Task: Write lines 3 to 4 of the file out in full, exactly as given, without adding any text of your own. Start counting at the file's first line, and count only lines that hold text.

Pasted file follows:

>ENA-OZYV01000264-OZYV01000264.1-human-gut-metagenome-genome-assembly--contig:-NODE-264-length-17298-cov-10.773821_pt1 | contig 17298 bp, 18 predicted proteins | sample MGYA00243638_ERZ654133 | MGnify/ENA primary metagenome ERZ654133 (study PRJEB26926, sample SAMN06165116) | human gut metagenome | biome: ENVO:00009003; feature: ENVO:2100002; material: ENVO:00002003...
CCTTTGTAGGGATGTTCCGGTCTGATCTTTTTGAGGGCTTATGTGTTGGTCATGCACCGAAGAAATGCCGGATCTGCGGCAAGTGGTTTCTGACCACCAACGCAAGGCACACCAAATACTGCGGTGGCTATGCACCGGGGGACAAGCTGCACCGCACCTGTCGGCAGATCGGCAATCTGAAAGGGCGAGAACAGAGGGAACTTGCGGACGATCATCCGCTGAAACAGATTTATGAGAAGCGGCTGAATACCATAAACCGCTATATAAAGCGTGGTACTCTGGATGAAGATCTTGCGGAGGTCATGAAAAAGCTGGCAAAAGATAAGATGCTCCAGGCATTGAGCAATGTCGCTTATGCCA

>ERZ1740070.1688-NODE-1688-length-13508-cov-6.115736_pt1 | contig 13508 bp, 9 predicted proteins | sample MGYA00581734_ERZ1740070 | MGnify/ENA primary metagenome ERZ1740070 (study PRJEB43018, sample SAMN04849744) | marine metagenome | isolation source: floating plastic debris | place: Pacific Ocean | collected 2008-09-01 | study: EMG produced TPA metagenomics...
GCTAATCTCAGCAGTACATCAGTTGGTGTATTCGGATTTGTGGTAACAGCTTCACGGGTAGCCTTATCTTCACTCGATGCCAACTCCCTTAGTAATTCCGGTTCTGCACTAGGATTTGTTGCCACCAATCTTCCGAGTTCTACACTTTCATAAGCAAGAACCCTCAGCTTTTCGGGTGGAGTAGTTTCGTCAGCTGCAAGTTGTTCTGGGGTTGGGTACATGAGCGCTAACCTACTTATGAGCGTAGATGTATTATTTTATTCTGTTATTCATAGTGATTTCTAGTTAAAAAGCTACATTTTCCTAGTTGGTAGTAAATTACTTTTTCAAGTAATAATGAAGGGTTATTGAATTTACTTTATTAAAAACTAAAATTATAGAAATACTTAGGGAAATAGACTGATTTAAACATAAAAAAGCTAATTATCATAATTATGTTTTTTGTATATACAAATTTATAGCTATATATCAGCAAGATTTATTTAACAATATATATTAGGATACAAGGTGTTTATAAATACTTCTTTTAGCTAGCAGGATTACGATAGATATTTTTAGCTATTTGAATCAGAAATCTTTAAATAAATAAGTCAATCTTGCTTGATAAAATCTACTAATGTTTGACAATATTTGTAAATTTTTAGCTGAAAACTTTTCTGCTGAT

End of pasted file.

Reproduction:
>ERZ1740070.1688-NODE-1688-length-13508-cov-6.115736_pt1 | contig 13508 bp, 9 predicted proteins | sample MGYA00581734_ERZ1740070 | MGnify/ENA primary metagenome ERZ1740070 (study PRJEB43018, sample SAMN04849744) | marine metagenome | isolation source: floating plastic debris | place: Pacific Ocean | collected 2008-09-01 | study: EMG produced TPA metagenomics...
GCTAATCTCAGCAGTACATCAGTTGGTGTATTCGGATTTGTGGTAACAGCTTCACGGGTAGCCTTATCTTCACTCGATGCCAACTCCCTTAGTAATTCCGGTTCTGCACTAGGATTTGTTGCCACCAATCTTCCGAGTTCTACACTTTCATAAGCAAGAACCCTCAGCTTTTCGGGTGGAGTAGTTTCGTCAGCTGCAAGTTGTTCTGGGGTTGGGTACATGAGCGCTAACCTACTTATGAGCGTAGATGTATTATTTTATTCTGTTATTCATAGTGATTTCTAGTTAAAAAGCTACATTTTCCTAGTTGGTAGTAAATTACTTTTTCAAGTAATAATGAAGGGTTATTGAATTTACTTTATTAAAAACTAAAATTATAGAAATACTTAGGGAAATAGACTGATTTAAACATAAAAAAGCTAATTATCATAATTATGTTTTTTGTATATACAAATTTATAGCTATATATCAGCAAGATTTATTTAACAATATATATTAGGATACAAGGTGTTTATAAATACTTCTTTTAGCTAGCAGGATTACGATAGATATTTTTAGCTATTTGAATCAGAAATCTTTAAATAAATAAGTCAATCTTGCTTGATAAAATCTACTAATGTTTGACAATATTTGTAAATTTTTAGCTGAAAACTTTTCTGCTGAT